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Last Wednesday, Siraj Fegessa, Minister of Defense and Secretariat of the National Security Council, gave a one hour press conference at Military Officers Club where he provided an update on the unrest along Somali, Oromia border region.
He said that so far Somali police have not arrested a person suspected of being involved in a recent border clash between the two regions.
In Ethiopia’s Somali region, 29 arrest warrants were handed out but only 12 people have been captured. In Oromia 26 arrest warrants have been issued but only three are in custody, Siraj said.
“We are not happy with what we see as slow action being taken by the two regions to capture people suspected of violence,” he said.
In February and March, hundreds were reported to have been killed in the southern Oromia district of NegeleBorena.
Ethnic Oromos allege that the Liyu Police of Somalia Region, which has previously been accused by rights groups of human rights violations, is behind the current attacks.
The Somali regional government has however rejected the allegations and charged that senior officials in the Oromia government were sympathizers of the Oromo Liberation Front, which is categorized as a terrorist organization by the Ethiopian government.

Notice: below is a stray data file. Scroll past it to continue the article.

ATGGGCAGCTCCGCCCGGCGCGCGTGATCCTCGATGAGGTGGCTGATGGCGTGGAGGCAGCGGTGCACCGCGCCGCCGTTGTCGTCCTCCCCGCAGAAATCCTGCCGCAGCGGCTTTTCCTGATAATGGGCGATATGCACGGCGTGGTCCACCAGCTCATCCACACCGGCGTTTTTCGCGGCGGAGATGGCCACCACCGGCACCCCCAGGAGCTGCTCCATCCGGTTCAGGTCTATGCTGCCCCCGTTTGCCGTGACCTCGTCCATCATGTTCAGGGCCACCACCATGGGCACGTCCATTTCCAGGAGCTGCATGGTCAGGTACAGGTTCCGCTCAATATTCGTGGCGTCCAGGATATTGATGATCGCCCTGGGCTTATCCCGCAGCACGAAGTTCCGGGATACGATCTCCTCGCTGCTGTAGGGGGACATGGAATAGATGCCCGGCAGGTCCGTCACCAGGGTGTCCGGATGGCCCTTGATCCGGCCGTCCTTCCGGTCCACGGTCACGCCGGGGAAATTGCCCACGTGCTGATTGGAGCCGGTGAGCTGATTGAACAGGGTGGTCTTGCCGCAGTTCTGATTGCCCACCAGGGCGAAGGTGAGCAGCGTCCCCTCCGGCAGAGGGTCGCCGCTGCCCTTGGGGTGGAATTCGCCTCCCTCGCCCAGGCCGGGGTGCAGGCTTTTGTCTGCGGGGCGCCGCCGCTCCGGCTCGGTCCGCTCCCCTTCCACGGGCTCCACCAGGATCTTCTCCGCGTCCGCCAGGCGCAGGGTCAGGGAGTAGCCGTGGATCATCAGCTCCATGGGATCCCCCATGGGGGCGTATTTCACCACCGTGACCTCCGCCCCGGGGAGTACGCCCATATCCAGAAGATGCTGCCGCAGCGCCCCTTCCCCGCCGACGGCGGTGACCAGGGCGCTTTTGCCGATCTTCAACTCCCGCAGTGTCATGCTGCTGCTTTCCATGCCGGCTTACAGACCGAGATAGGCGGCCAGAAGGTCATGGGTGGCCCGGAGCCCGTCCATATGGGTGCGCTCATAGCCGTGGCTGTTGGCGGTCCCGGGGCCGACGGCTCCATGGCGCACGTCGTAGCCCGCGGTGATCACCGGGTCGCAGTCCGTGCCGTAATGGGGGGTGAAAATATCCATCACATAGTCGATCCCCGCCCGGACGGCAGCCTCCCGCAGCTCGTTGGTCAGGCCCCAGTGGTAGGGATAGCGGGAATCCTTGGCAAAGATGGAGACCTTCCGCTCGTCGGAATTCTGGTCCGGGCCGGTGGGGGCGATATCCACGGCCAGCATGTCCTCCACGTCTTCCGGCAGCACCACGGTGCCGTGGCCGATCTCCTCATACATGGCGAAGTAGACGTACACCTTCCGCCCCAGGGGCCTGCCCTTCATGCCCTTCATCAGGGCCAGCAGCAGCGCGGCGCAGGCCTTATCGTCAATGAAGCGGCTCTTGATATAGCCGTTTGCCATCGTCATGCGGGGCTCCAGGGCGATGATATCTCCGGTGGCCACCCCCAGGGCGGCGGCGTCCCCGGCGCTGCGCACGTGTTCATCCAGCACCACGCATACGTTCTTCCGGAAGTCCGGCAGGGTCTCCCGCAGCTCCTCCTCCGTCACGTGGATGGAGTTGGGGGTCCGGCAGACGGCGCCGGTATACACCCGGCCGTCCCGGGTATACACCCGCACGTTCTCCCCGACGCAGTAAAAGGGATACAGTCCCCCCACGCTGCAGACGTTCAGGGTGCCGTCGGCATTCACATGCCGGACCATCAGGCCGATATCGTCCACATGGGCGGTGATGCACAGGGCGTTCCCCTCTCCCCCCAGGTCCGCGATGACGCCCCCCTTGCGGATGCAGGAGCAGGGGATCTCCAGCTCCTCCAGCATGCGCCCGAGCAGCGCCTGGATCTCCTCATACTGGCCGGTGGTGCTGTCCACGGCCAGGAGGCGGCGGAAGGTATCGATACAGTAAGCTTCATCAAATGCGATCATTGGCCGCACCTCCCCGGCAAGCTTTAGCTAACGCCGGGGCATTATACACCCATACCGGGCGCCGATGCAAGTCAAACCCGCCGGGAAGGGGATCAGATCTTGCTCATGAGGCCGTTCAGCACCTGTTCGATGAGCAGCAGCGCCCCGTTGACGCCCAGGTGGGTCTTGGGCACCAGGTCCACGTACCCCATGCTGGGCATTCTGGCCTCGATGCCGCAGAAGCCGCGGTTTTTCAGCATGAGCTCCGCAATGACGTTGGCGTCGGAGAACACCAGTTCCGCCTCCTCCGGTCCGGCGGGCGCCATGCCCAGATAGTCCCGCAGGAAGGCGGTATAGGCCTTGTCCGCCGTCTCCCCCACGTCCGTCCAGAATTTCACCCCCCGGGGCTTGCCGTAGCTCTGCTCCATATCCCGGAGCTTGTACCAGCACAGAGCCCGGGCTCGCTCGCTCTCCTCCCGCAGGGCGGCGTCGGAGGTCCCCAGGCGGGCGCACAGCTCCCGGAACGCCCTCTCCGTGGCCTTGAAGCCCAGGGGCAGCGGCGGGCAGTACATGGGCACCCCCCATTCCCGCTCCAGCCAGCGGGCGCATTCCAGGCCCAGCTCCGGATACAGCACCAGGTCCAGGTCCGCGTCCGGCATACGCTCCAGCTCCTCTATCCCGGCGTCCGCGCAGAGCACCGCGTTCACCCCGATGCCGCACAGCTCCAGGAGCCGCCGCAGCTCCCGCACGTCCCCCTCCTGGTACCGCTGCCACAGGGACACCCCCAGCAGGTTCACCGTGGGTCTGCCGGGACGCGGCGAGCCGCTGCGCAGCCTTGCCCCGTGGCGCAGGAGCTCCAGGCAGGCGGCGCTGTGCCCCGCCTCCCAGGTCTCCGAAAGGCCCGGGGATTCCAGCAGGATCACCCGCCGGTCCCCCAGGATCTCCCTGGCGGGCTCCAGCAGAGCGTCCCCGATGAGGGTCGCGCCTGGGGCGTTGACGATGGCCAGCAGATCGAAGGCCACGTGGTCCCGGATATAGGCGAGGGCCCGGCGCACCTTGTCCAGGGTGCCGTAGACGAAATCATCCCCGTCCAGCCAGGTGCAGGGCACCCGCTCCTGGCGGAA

Currently the border, which is made up of nearly 60 weredas is being controlled by the federal police in an attempt to calm down the situation.
“We have observed an unstable environment in around 19 universities in Amhara, Tigray and Oromia. In these schools over 1,000 students were dismissed for violating the discipline code. Thanks to the elders and peace loving people there is a more stable atmosphere along the borders, the situation is more stable and everything is back to normal,” he said.
He added that over 1,000 guns were confiscated along the border in places like Togo Chale, and Metema as they were being smuggled over the border.
He also said new regulations are being prepared to stop illegal ownership of guns.
Journalists asked him how many people have died in the recent unrest, they also asked about allegations that solders had taken heavy handed actions against protesters and if defense forces included enough ethnicities.
“We are still trying to determine how many people and solders died in the protests, as soon as we know we will inform the public. As the PM said before we are looking at our actions and will find out if defense forces took inappropriate actions.”
“We believe we have the right proportion of ethnicities but we will continue to work hard in this area,” he added. He went on to say that long lasting peace depends on addressing the concerns of the people.